‘Baby Driver’: Edgar Wright Breaks Down the Trailer, Teases Practical Stunts

     March 13, 2017

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I’m still seething with jealousy at those who got to see filmmaker Edgar Wright’s new movie Baby Driver at SXSW this weekend, but I’m heartened that the first reviews are overwhelmingly positive. This is the film that Wright fired up just after he left Marvel’s Ant-Man, choosing to forge ahead on an original idea that’s been percolating in his head for over two decades. Ansel Elgort stars as the titular Baby, a getaway driver who suffers from tinnitus and constantly listens to music to drown out the ringing in his ears. But as he strikes up a relationship with a local waitress (played by Lily James), his world comes into danger of crashing down.

Two trailers hit the internet this weekend, a domestic one and an international one, and Wright sat down with the good folks at Empire to break down the international trailer and offer some more details about the film. Wright reveals that Baby has a way of understanding what others are saying even as he’s listening to music:

“Baby signs and can lipread, so he has no problems taking in exactly what’s happening even if he’s listening to jazz and playing along on the table.”

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Image via Sony Pictures

Wright also explains that the central premise of the film explores Baby’s thinking that he does crime but isn’t a criminal:

“He’s somebody who’s in it for the buzz more than the spoils. Baby genuinely excels at, and likes, driving fast. What the movie becomes about is the idea that Baby can’t be in crime without becoming criminal. Can this getaway driver escape himself?”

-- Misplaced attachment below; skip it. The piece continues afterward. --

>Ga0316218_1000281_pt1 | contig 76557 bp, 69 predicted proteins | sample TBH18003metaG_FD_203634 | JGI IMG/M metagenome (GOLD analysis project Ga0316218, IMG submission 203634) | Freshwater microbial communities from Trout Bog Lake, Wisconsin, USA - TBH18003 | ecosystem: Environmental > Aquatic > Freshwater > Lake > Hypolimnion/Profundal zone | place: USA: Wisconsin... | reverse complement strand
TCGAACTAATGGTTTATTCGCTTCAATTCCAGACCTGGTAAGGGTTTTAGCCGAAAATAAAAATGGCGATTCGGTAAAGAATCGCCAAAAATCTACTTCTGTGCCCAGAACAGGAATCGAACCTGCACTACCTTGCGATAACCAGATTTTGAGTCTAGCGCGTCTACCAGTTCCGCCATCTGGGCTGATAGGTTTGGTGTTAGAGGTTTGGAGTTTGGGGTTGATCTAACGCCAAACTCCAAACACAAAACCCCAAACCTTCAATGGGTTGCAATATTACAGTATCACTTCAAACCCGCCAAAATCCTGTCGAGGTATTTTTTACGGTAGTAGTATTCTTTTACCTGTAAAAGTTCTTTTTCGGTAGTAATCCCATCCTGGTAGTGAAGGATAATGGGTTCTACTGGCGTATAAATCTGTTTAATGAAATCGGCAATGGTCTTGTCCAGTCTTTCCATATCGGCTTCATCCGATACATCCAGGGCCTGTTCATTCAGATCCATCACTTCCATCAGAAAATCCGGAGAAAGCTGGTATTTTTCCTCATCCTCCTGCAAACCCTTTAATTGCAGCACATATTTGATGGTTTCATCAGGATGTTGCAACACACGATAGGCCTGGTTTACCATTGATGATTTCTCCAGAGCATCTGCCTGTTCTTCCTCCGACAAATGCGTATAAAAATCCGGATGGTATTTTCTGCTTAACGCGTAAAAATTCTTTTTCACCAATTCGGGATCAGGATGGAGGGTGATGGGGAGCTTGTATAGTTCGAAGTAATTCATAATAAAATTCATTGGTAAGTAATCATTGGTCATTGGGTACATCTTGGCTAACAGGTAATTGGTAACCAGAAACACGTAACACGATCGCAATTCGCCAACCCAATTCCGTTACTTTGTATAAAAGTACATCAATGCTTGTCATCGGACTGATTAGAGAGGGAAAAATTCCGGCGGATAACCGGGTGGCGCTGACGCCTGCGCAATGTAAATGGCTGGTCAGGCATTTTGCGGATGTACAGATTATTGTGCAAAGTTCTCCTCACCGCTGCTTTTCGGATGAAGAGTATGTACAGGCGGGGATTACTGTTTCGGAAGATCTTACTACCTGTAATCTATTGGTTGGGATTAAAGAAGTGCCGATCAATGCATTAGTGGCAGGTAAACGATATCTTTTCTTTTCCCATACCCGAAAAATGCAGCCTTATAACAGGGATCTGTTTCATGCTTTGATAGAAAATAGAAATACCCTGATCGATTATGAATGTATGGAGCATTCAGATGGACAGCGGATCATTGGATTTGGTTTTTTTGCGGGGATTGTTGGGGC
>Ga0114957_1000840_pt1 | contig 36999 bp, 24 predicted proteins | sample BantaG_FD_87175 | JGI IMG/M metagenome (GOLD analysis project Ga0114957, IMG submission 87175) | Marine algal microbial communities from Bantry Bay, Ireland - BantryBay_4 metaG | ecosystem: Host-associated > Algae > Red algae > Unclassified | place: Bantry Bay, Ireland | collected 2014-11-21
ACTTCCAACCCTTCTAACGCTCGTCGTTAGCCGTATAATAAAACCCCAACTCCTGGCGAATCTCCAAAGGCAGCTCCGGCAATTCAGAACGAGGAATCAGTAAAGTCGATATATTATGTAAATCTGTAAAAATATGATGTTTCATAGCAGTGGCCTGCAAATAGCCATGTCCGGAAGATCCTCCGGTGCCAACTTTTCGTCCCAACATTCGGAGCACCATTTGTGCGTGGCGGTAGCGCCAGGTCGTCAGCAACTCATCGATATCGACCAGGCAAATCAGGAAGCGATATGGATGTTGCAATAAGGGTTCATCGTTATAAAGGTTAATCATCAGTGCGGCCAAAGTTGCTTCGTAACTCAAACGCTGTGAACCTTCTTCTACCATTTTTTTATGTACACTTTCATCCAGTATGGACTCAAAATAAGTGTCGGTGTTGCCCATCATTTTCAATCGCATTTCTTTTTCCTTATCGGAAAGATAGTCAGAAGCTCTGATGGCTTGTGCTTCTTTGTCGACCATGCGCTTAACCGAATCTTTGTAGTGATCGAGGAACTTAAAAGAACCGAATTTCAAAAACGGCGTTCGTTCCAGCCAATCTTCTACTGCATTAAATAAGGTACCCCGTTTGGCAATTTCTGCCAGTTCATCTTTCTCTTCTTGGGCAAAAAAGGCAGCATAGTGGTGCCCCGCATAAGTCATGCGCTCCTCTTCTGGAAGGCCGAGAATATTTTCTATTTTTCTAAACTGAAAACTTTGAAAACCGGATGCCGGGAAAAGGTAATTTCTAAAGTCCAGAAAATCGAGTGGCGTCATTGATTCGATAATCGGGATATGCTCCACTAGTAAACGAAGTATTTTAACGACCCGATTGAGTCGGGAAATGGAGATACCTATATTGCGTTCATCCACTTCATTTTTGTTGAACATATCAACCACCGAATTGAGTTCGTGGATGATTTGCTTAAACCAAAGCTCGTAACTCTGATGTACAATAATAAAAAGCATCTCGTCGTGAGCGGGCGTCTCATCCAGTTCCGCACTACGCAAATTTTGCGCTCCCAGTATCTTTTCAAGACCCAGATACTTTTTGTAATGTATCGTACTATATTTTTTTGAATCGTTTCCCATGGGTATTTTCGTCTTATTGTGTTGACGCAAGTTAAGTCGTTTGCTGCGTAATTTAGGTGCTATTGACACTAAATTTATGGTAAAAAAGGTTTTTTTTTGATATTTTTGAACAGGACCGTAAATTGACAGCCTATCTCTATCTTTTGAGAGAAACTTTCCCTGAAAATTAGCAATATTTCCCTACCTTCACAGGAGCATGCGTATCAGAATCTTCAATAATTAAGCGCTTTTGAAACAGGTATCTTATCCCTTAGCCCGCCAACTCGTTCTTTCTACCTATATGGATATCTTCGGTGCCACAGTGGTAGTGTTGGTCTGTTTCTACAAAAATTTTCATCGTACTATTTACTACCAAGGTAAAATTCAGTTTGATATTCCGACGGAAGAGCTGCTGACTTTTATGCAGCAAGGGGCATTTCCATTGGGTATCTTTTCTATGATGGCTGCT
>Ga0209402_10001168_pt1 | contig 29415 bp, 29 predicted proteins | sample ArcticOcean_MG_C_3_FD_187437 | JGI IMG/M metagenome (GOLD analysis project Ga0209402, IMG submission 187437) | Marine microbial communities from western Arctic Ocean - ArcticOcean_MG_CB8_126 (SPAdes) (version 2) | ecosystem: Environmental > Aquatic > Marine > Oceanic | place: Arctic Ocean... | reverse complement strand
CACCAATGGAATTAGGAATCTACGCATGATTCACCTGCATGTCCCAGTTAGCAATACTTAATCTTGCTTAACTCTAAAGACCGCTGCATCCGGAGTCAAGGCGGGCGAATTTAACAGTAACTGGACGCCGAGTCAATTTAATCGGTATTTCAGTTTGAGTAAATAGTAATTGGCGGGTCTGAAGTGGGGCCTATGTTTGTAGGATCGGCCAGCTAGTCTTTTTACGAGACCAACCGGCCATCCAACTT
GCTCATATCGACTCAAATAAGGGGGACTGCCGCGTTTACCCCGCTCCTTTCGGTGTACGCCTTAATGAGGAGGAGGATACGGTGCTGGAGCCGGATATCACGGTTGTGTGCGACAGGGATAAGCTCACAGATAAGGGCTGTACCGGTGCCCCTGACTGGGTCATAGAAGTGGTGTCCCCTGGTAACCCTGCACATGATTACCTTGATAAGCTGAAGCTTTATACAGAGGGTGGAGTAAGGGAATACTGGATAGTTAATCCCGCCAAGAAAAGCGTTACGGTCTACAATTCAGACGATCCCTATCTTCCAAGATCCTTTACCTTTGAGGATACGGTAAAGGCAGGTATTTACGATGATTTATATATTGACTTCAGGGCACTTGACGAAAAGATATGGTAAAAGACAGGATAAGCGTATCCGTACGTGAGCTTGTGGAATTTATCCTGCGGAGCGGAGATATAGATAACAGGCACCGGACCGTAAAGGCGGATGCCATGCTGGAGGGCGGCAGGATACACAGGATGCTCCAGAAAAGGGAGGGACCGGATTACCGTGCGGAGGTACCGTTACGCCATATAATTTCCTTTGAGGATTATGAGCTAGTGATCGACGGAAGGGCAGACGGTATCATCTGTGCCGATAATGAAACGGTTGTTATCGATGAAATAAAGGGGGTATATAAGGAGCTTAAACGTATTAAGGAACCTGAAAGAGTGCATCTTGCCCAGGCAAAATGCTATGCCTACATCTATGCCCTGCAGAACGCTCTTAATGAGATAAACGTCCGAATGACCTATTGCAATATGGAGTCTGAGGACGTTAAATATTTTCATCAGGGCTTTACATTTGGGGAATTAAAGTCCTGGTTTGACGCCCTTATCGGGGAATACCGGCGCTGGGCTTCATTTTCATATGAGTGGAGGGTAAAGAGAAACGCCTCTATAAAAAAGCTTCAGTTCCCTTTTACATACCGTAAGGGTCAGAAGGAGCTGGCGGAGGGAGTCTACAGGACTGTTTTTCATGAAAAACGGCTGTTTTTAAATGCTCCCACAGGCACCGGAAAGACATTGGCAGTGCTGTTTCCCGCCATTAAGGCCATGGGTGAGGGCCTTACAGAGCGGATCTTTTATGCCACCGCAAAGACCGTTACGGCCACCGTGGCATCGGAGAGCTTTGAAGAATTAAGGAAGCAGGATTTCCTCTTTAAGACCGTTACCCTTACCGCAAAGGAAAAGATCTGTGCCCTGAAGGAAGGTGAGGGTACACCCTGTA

Wright broke down one particularly impressive shot in the trailer while expressing that the majority of the film’s stunts are practical, unlike some other car-centric action movies…

“Jeremy Fry, our ace stunt driver, and Darrin Prescott, our Stunt Coordinator, came up with that one, which is this idea of doing a 180 in and a 180 out. It’s quite astonishing to look at. We tried to do nearly everything for real on the roads. This is real driving. These are real stunts. And it feels like a real getaway chase in terms of the short cuts, outfoxing the police, and hairpin turns.”

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Image via Sony Pictures

As for the film’s soundtrack, Wright says it’s full of digetic music:

“One of the premises of the movie is that Baby is pretty much soundtracking the movie. Every song you hear in the movie is actually happening within the scene. And in some parts of the movie he can’t really operate properly without the right music playing.”

Wright also took a very specific approach to the progressive chase sequences:

“The idea with the progression of the movie is that the chase at the start is the dream chase where everything goes right. And then things start to go wrong. It’s the idea of pulling away the fantasy of being a getaway driver, to the nightmare reality of it. And in this situation, Baby sees that this is not a job he wants to continue with.”


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